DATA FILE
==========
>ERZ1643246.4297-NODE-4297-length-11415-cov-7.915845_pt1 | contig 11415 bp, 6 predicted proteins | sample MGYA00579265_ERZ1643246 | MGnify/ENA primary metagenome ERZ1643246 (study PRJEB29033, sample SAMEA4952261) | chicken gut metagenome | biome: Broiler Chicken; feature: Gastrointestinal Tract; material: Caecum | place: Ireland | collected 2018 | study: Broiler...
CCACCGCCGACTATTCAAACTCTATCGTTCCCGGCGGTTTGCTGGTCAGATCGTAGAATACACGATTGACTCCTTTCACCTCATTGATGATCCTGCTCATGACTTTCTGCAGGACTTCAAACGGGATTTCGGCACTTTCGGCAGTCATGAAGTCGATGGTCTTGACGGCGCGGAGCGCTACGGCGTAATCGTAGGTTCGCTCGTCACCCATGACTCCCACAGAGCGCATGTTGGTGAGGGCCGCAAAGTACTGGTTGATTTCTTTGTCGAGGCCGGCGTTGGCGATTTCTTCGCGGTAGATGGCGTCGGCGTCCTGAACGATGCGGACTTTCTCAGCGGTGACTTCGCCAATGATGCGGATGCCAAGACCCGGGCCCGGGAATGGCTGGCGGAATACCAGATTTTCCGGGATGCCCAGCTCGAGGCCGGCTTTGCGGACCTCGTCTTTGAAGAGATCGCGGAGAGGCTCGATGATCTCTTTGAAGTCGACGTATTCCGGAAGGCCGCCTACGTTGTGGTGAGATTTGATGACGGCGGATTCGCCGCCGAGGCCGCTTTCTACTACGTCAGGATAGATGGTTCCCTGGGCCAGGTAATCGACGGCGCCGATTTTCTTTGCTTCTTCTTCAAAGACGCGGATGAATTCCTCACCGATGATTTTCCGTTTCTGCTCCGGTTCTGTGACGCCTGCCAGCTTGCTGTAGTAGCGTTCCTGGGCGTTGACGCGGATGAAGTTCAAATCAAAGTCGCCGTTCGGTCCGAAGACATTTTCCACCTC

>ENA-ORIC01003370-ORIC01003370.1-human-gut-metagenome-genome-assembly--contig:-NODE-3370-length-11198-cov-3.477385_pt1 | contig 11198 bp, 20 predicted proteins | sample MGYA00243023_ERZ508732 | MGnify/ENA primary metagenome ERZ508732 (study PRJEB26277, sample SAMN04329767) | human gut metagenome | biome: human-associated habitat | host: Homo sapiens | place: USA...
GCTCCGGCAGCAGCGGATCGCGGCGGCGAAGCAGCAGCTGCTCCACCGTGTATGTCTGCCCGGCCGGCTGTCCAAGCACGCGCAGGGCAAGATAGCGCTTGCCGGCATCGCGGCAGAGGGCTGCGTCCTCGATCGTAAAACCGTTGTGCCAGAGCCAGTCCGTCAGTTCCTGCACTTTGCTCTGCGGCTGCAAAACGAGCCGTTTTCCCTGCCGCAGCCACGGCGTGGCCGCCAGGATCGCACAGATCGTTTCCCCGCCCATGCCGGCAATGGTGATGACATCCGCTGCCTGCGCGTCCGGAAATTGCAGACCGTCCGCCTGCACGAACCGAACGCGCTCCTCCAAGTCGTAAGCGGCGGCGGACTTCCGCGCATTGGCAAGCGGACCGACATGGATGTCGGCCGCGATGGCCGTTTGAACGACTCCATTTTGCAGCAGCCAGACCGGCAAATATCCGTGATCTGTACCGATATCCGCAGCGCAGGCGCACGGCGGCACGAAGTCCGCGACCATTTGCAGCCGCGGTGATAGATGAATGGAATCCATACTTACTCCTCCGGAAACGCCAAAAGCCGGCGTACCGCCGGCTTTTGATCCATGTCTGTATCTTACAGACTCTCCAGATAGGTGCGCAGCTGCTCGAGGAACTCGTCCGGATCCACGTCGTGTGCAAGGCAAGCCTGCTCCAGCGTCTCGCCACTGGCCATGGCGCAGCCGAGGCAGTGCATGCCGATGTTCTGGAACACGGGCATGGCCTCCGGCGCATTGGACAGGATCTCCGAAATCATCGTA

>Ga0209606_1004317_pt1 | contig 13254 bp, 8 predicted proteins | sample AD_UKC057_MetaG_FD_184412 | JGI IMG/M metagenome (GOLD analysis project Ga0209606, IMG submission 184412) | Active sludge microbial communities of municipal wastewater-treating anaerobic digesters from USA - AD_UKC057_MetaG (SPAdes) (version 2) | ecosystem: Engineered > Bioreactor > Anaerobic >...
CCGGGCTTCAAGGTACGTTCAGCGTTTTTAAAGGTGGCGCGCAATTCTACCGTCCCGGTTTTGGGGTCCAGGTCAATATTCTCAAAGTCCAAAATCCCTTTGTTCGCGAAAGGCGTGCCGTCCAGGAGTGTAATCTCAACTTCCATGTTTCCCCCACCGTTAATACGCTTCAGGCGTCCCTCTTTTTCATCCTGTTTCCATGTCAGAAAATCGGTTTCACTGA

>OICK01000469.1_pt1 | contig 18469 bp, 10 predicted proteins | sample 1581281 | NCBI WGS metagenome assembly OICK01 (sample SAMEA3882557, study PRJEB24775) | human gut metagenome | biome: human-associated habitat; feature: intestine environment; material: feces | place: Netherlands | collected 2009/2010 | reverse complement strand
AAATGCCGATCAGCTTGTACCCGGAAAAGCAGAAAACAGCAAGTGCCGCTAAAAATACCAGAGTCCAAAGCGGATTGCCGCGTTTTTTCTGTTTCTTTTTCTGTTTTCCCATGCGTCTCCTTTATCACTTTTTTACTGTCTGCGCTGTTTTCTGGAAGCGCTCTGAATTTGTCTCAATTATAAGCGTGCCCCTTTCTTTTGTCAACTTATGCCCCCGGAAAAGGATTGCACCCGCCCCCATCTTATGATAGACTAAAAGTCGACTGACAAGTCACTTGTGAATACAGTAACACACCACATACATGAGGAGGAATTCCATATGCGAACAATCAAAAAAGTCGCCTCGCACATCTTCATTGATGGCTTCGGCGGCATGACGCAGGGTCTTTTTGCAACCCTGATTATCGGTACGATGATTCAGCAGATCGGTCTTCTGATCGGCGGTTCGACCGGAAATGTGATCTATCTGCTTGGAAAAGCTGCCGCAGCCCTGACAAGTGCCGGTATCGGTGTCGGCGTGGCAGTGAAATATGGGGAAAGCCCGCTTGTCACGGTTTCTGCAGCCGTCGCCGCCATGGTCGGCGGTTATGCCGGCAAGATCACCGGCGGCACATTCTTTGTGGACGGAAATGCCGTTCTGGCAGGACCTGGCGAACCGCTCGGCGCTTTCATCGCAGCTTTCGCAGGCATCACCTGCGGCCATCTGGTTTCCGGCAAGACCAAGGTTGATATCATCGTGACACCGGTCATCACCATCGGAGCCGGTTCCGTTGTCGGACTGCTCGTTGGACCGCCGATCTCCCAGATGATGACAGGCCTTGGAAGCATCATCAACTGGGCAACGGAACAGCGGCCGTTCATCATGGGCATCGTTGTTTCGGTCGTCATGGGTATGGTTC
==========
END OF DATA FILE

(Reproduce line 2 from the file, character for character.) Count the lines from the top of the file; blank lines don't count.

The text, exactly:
CCACCGCCGACTATTCAAACTCTATCGTTCCCGGCGGTTTGCTGGTCAGATCGTAGAATACACGATTGACTCCTTTCACCTCATTGATGATCCTGCTCATGACTTTCTGCAGGACTTCAAACGGGATTTCGGCACTTTCGGCAGTCATGAAGTCGATGGTCTTGACGGCGCGGAGCGCTACGGCGTAATCGTAGGTTCGCTCGTCACCCATGACTCCCACAGAGCGCATGTTGGTGAGGGCCGCAAAGTACTGGTTGATTTCTTTGTCGAGGCCGGCGTTGGCGATTTCTTCGCGGTAGATGGCGTCGGCGTCCTGAACGATGCGGACTTTCTCAGCGGTGACTTCGCCAATGATGCGGATGCCAAGACCCGGGCCCGGGAATGGCTGGCGGAATACCAGATTTTCCGGGATGCCCAGCTCGAGGCCGGCTTTGCGGACCTCGTCTTTGAAGAGATCGCGGAGAGGCTCGATGATCTCTTTGAAGTCGACGTATTCCGGAAGGCCGCCTACGTTGTGGTGAGATTTGATGACGGCGGATTCGCCGCCGAGGCCGCTTTCTACTACGTCAGGATAGATGGTTCCCTGGGCCAGGTAATCGACGGCGCCGATTTTCTTTGCTTCTTCTTCAAAGACGCGGATGAATTCCTCACCGATGATTTTCCGTTTCTGCTCCGGTTCTGTGACGCCTGCCAGCTTGCTGTAGTAGCGTTCCTGGGCGTTGACGCGGATGAAGTTCAAATCAAAGTCGCCGTTCGGTCCGAAGACATTTTCCACCTC